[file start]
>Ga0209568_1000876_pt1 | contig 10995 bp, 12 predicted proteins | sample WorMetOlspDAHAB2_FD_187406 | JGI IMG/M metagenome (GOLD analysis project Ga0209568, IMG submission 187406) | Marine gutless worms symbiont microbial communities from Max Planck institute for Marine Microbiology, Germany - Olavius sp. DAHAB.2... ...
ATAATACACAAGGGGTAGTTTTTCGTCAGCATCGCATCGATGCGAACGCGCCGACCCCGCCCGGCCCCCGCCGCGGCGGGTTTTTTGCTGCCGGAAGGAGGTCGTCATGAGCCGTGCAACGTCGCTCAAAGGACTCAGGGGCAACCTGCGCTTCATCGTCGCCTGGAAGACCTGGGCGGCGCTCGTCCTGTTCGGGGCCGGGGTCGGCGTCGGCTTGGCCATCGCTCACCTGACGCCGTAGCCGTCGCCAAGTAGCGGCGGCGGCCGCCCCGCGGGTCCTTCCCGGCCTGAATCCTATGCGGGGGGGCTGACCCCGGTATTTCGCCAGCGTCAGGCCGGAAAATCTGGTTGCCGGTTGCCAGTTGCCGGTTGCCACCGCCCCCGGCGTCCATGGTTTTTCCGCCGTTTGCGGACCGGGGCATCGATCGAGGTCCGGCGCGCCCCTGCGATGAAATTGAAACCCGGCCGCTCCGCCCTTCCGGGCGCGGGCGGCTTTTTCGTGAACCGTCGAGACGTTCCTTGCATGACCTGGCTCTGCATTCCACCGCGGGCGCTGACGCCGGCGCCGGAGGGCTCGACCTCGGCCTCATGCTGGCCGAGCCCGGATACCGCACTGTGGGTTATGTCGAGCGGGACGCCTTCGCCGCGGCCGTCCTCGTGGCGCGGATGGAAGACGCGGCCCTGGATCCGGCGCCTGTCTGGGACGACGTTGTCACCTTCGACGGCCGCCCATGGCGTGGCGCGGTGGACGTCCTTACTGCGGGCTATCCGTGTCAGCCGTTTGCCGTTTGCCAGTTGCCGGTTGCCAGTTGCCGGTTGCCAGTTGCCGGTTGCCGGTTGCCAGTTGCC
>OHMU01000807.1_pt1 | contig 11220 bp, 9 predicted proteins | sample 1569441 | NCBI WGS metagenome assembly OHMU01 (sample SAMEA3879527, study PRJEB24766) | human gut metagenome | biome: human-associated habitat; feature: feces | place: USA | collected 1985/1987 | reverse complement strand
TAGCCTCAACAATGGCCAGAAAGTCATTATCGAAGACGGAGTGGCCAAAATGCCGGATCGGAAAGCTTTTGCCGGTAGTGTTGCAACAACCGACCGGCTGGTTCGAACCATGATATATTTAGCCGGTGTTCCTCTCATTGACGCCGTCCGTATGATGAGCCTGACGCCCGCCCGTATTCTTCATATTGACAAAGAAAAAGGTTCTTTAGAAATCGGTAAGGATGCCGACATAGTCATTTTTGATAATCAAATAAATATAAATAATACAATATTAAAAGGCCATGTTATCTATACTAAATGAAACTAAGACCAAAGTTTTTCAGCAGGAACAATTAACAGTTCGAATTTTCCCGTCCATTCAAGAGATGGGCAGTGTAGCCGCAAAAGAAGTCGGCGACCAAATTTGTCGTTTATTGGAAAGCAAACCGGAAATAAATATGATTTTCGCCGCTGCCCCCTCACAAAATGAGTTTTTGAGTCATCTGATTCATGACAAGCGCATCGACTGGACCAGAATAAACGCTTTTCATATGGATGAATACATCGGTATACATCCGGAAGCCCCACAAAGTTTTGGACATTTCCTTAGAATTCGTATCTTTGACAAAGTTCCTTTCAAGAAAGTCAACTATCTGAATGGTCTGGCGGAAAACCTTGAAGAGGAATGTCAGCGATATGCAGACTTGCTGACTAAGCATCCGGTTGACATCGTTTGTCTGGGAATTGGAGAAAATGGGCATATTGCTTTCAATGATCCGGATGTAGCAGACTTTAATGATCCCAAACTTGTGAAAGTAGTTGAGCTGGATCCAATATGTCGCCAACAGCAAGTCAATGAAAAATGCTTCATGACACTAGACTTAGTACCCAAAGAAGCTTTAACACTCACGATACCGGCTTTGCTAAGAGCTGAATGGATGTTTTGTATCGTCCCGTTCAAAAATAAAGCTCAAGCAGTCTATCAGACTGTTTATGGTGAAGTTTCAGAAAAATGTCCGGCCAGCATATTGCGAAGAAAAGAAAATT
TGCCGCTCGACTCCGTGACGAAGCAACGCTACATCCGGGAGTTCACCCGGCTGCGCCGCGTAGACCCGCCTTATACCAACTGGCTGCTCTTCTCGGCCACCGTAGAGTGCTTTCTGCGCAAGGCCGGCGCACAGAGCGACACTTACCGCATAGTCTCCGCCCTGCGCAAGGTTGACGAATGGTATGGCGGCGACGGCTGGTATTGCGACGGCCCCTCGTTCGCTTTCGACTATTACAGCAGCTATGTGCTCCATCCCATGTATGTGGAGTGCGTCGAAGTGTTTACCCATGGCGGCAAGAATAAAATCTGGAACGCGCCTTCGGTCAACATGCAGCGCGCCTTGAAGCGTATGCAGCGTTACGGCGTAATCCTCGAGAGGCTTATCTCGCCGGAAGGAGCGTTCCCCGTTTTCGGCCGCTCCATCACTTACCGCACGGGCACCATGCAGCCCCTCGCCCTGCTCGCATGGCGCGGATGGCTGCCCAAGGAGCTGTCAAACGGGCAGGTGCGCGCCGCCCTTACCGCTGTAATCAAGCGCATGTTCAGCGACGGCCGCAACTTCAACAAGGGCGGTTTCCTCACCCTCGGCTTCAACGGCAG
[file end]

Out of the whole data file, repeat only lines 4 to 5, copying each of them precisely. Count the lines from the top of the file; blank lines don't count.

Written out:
TAGCCTCAACAATGGCCAGAAAGTCATTATCGAAGACGGAGTGGCCAAAATGCCGGATCGGAAAGCTTTTGCCGGTAGTGTTGCAACAACCGACCGGCTGGTTCGAACCATGATATATTTAGCCGGTGTTCCTCTCATTGACGCCGTCCGTATGATGAGCCTGACGCCCGCCCGTATTCTTCATATTGACAAAGAAAAAGGTTCTTTAGAAATCGGTAAGGATGCCGACATAGTCATTTTTGATAATCAAATAAATATAAATAATACAATATTAAAAGGCCATGTTATCTATACTAAATGAAACTAAGACCAAAGTTTTTCAGCAGGAACAATTAACAGTTCGAATTTTCCCGTCCATTCAAGAGATGGGCAGTGTAGCCGCAAAAGAAGTCGGCGACCAAATTTGTCGTTTATTGGAAAGCAAACCGGAAATAAATATGATTTTCGCCGCTGCCCCCTCACAAAATGAGTTTTTGAGTCATCTGATTCATGACAAGCGCATCGACTGGACCAGAATAAACGCTTTTCATATGGATGAATACATCGGTATACATCCGGAAGCCCCACAAAGTTTTGGACATTTCCTTAGAATTCGTATCTTTGACAAAGTTCCTTTCAAGAAAGTCAACTATCTGAATGGTCTGGCGGAAAACCTTGAAGAGGAATGTCAGCGATATGCAGACTTGCTGACTAAGCATCCGGTTGACATCGTTTGTCTGGGAATTGGAGAAAATGGGCATATTGCTTTCAATGATCCGGATGTAGCAGACTTTAATGATCCCAAACTTGTGAAAGTAGTTGAGCTGGATCCAATATGTCGCCAACAGCAAGTCAATGAAAAATGCTTCATGACACTAGACTTAGTACCCAAAGAAGCTTTAACACTCACGATACCGGCTTTGCTAAGAGCTGAATGGATGTTTTGTATCGTCCCGTTCAAAAATAAAGCTCAAGCAGTCTATCAGACTGTTTATGGTGAAGTTTCAGAAAAATGTCCGGCCAGCATATTGCGAAGAAAAGAAAATT
TGCCGCTCGACTCCGTGACGAAGCAACGCTACATCCGGGAGTTCACCCGGCTGCGCCGCGTAGACCCGCCTTATACCAACTGGCTGCTCTTCTCGGCCACCGTAGAGTGCTTTCTGCGCAAGGCCGGCGCACAGAGCGACACTTACCGCATAGTCTCCGCCCTGCGCAAGGTTGACGAATGGTATGGCGGCGACGGCTGGTATTGCGACGGCCCCTCGTTCGCTTTCGACTATTACAGCAGCTATGTGCTCCATCCCATGTATGTGGAGTGCGTCGAAGTGTTTACCCATGGCGGCAAGAATAAAATCTGGAACGCGCCTTCGGTCAACATGCAGCGCGCCTTGAAGCGTATGCAGCGTTACGGCGTAATCCTCGAGAGGCTTATCTCGCCGGAAGGAGCGTTCCCCGTTTTCGGCCGCTCCATCACTTACCGCACGGGCACCATGCAGCCCCTCGCCCTGCTCGCATGGCGCGGATGGCTGCCCAAGGAGCTGTCAAACGGGCAGGTGCGCGCCGCCCTTACCGCTGTAATCAAGCGCATGTTCAGCGACGGCCGCAACTTCAACAAGGGCGGTTTCCTCACCCTCGGCTTCAACGGCAG